Like many babies, the wide-eyed twins are cute. The fact that they are macaque monkeys is almost beside the point. What is not beside the point, however, is their genetic heritage. These baby macaques are, as reported in Cell, the first primates to have been genetically modified using an extremely precise gene-editing tool based on the so-called CRISPR/Cas system.
Conducted by researchers in China, the new study is significant because it paves the way for the custom development of laboratory monkeys with genetic profiles that are similar to those found in humans with certain medical disorders. Although mice and rats have long been the animals of choice when creating living models of human disease, they have not been very helpful for studying neurological conditions such as autism and Alzheimer’s disease; the differences between rodent and human brains are just too great.
To be sure, a few other genetically modified monkeys have been born over the past decade and a half, but the methods used to alter their DNA were not as efficient or as easy to use as the CRISPR/Cas technology. “The amount of genome engineering in monkeys is pretty small,” says George Church, a professor of genetics at Harvard Medical School. “So yes, this [paper] is a pretty big deal.”
CRISPR stands for clustered regularly interspaced short palindromic repeats and refers to what at first glance appear to be meaningless variations and repeats in the sequence of molecular “letters” (A, T, C and G) that make up DNA. These CRISPR patterns are found in many bacteria and most archaea (an ancient group of bacteria that is now considered to be different enough from other one-celled organisms to merit is own taxonomic kingdom, along with bacteria, protists, fungi, plants and animals).
First identified in bacteria in 1987, CRISPR elements started being widely used to create genetic engineering tools only in 2013. It took that long to figure out that the patterns actually served a purpose, determine out what that purpose was—helping archaea and bacteria to recognize and defend themselves against viruses—and then adapt that original function to a new goal.
Basically, biologists learned that certain proteins associated with the CRISPR system (dubbed, straightforwardly enough, CRISPR-associated, or Cas, proteins) act like scissors that cut any strands of DNA they come across. These cutting proteins, in turn, are guided to specific strands of DNA by complementary pieces of RNA (a sister molecule to DNA). The bacteria generate specific guide strands of RNA whenever they encounter a virus that is starting to hijack their cellular machinery. The guide-RNA complements the viral DNA, which is how the Cas proteins know where to cut. The bacteria then keep a copy of the viral DNA in their own genetic sequence between two CRISPR elements for future reference in case a similar virus tries to cause trouble later on.
In the past couple of years researchers have learned how to trick the Cas proteins into targeting and slicing through a sequence of DNA of their own choosing. By developing strands of RNA that precisely complement the part of the DNA molecule that they want to change, investigators can steer the Cas proteins to a predesignated spot and cut out enough genetic material to permanently disrupt the usual expression of the DNA molecule at that location.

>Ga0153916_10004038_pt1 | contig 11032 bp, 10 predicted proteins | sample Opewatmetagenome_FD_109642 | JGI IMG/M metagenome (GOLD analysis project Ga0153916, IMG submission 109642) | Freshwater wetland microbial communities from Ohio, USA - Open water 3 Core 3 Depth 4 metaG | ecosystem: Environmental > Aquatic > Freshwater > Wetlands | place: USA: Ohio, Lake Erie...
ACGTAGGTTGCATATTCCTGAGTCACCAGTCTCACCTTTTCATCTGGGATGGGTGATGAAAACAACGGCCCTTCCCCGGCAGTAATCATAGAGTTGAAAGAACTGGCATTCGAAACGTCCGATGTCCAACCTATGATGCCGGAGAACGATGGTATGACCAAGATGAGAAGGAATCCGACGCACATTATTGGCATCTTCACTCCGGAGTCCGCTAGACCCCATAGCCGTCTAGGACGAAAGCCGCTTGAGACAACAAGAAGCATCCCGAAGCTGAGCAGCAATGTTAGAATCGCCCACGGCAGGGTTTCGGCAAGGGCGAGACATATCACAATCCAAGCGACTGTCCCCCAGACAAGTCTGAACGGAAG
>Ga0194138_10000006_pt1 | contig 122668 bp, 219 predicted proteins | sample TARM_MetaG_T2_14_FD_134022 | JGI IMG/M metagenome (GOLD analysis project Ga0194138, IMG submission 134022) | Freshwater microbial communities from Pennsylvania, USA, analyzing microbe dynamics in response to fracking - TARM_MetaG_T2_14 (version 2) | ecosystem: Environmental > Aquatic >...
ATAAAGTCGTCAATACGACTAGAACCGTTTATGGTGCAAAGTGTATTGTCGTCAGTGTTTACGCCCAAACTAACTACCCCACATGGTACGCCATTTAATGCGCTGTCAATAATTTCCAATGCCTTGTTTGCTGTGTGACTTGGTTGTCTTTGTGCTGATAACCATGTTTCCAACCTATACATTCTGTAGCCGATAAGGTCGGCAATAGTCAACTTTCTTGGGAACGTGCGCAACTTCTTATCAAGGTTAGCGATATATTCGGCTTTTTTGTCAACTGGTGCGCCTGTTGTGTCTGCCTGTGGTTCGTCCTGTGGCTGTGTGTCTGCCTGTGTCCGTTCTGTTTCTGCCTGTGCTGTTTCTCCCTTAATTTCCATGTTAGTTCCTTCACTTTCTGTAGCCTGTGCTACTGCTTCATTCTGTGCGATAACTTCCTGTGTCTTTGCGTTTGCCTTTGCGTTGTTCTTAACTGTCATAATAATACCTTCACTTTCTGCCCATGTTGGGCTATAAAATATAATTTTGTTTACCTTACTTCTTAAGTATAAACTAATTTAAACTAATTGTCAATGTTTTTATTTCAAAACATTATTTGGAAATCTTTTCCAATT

In essence, scientists have turned a bacterial self-defense mechanism into an incredibly precise gene-editing tool. By some accounts CRISPR technology has been successfully tried out on 20 different kinds of higher organisms (meaning higher than bacteria) in just the past year or so.
The authors of the Cell study wrote that they found it relatively easy to adapt the CRISPR technology to monkey embryos. First they introduced slight genetic changes targeting three genes on 22 fertilized macaque eggs. (The changes were not designed to create a specific disease model in macaques, just to test the technique.) The manipulation produced 15 normally developing embryos—of which all but one showed evidence of the desired genetic changes. Satisfied with this initial success rate, the researchers then expanded their efforts with the intention of producing a few fully developed baby monkeys.
The scientists collected 198 macaque eggs and injected them with macaque sperm. They then managed to further inject 186 fertilized eggs with customized strips of RNA that generated and activated their own Cas proteins. These proteins in turn sliced the DNA double helix at the precise location to which the guide RNA strands had directed them. The researchers then implanted 83 of the resulting viable fertilized eggs into 29 macaque females. Ten of the monkeys became pregnant: three of them each carried a set of twins; three carried triplets; and the remaining four carried single fetuses. So far, a set of twins were delivered by cesarean section after a normal gestation period of 155 days.
The main purpose of the Cell study was to prove that CRISPR technology can be made to work in macaque monkeys—an especially important goal because macaques have become the new stand-in for people now that chimpanzees are being used less frequently for medical research. The immediate next steps, says study co-author Xingxu Huang of Nanjing University is to try to make the genetic modification process more efficient so a greater percentage of the fertilized eggs are appropriately modified and become viable animals.
And what about people? “We believe the success of this strategy in nonhuman primates gives lots of potential for its application in humans,” Huang wrote in an e-mail. “But we think, due to safety issues, it will take a long [time to expand] this strategy to human embryos.”